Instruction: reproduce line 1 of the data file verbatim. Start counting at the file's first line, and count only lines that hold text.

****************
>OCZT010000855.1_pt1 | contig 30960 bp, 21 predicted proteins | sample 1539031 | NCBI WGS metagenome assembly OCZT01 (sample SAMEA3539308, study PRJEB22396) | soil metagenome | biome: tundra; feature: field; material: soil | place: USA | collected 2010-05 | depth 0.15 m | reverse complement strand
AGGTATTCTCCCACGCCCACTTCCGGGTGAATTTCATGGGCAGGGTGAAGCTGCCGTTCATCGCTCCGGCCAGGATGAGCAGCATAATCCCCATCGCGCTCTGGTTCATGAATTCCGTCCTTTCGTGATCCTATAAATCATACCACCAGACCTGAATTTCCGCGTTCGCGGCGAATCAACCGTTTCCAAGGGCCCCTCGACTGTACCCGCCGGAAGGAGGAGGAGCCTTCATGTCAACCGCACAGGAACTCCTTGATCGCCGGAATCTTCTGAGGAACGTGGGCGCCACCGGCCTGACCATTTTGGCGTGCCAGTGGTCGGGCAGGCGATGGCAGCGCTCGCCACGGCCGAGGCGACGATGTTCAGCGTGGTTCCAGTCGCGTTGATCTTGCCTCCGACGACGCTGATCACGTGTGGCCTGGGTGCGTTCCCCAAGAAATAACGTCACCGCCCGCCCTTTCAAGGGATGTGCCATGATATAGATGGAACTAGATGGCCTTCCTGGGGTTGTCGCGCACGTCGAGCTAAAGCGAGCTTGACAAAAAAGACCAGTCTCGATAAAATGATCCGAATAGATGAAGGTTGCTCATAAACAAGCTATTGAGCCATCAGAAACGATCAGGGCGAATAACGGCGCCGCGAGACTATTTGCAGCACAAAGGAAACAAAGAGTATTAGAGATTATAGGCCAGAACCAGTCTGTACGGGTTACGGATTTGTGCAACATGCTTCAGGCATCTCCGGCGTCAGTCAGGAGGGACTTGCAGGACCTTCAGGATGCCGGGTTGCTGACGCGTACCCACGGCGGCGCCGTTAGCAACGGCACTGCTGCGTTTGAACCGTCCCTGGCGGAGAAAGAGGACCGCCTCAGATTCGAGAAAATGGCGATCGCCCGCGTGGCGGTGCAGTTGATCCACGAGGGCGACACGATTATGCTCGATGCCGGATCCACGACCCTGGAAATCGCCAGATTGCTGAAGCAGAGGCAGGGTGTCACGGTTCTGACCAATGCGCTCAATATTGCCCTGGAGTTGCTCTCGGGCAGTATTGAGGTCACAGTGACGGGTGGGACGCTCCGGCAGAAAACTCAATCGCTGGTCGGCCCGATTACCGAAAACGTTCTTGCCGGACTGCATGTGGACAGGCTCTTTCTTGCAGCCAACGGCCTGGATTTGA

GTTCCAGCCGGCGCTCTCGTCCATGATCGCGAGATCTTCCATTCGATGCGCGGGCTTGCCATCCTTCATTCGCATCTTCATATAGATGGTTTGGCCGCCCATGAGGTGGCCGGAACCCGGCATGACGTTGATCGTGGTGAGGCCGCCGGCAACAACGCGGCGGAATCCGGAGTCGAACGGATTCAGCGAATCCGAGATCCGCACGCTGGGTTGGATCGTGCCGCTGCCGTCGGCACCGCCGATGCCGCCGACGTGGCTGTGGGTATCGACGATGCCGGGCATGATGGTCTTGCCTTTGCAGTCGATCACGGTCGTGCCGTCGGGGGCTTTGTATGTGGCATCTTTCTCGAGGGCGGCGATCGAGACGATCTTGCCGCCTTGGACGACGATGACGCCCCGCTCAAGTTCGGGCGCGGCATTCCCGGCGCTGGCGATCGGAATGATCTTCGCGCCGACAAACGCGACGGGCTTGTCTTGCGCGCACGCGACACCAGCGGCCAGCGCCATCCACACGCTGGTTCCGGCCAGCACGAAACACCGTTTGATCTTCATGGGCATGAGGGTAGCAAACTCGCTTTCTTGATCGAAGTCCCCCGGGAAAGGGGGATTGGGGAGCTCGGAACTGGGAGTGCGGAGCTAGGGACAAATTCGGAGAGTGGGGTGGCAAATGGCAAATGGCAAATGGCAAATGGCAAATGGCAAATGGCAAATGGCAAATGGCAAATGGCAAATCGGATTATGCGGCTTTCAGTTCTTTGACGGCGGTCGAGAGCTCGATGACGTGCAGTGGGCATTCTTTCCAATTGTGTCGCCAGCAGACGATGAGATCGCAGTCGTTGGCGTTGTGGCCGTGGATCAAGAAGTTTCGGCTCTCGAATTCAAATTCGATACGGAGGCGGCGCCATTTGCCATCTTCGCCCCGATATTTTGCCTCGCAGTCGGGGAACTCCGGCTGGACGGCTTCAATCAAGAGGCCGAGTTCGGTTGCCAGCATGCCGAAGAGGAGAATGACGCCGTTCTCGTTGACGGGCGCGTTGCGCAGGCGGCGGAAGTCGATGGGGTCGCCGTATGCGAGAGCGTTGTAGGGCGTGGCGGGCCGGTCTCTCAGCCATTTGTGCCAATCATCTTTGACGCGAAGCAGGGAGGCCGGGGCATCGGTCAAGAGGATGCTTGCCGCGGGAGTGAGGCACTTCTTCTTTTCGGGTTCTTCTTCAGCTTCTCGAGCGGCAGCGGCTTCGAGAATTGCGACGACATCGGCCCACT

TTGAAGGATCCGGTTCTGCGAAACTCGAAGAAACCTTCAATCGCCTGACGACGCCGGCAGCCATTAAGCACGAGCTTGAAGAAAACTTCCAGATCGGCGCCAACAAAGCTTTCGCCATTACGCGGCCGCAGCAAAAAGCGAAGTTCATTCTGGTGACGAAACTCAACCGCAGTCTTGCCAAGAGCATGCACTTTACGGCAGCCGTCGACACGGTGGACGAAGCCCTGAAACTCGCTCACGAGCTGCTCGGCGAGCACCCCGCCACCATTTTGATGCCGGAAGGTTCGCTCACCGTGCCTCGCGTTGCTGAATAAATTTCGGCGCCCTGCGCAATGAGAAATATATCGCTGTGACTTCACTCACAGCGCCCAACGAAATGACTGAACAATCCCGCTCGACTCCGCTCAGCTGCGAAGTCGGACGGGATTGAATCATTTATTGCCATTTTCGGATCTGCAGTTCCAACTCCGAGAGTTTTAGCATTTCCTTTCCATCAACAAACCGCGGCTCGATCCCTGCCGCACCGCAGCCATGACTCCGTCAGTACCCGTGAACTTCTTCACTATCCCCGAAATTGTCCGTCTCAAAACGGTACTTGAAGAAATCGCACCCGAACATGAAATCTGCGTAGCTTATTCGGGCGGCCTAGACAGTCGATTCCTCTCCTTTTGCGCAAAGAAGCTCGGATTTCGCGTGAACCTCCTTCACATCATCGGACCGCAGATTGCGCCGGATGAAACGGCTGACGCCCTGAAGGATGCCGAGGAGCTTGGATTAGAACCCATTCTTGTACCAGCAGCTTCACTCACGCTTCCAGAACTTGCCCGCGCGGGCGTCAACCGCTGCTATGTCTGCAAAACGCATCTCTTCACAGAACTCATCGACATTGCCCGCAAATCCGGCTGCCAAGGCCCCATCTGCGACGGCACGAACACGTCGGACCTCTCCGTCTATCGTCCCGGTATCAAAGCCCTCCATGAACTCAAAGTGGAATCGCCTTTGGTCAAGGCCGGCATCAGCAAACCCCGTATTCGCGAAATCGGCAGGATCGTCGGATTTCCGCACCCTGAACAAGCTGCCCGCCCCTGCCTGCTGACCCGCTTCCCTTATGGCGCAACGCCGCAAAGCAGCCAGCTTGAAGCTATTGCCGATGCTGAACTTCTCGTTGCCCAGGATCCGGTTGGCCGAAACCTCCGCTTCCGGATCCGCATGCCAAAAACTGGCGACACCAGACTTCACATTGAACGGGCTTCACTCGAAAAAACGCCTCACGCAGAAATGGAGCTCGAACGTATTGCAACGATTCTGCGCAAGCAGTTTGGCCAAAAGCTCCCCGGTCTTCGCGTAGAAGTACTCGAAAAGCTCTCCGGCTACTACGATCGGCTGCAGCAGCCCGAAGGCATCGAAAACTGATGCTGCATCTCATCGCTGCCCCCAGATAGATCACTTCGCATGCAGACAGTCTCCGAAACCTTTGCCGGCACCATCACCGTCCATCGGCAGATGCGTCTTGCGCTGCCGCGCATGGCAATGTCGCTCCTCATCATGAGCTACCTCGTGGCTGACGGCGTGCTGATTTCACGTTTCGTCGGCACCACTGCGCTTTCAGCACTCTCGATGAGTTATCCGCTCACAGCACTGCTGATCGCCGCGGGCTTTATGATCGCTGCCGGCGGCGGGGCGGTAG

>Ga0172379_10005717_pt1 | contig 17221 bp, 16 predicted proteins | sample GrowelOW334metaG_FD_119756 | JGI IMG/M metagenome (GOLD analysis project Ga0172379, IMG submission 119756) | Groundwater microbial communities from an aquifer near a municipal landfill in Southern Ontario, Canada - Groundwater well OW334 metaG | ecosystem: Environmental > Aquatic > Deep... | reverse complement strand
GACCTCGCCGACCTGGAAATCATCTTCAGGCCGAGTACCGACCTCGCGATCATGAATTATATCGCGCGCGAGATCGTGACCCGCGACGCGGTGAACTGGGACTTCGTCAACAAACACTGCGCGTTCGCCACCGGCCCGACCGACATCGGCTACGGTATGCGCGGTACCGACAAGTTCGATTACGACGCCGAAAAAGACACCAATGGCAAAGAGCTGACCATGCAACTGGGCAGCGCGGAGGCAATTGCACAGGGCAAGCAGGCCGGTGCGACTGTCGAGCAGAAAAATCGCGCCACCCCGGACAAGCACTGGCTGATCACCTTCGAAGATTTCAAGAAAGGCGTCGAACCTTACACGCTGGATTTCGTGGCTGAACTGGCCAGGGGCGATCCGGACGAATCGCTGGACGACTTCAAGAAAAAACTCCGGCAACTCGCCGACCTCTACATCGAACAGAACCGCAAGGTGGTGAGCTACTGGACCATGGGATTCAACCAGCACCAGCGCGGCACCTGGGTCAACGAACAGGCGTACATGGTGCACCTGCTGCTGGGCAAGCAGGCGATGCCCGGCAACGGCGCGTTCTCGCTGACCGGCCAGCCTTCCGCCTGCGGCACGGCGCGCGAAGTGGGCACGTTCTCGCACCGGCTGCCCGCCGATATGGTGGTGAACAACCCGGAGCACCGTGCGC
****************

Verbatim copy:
>OCZT010000855.1_pt1 | contig 30960 bp, 21 predicted proteins | sample 1539031 | NCBI WGS metagenome assembly OCZT01 (sample SAMEA3539308, study PRJEB22396) | soil metagenome | biome: tundra; feature: field; material: soil | place: USA | collected 2010-05 | depth 0.15 m | reverse complement strand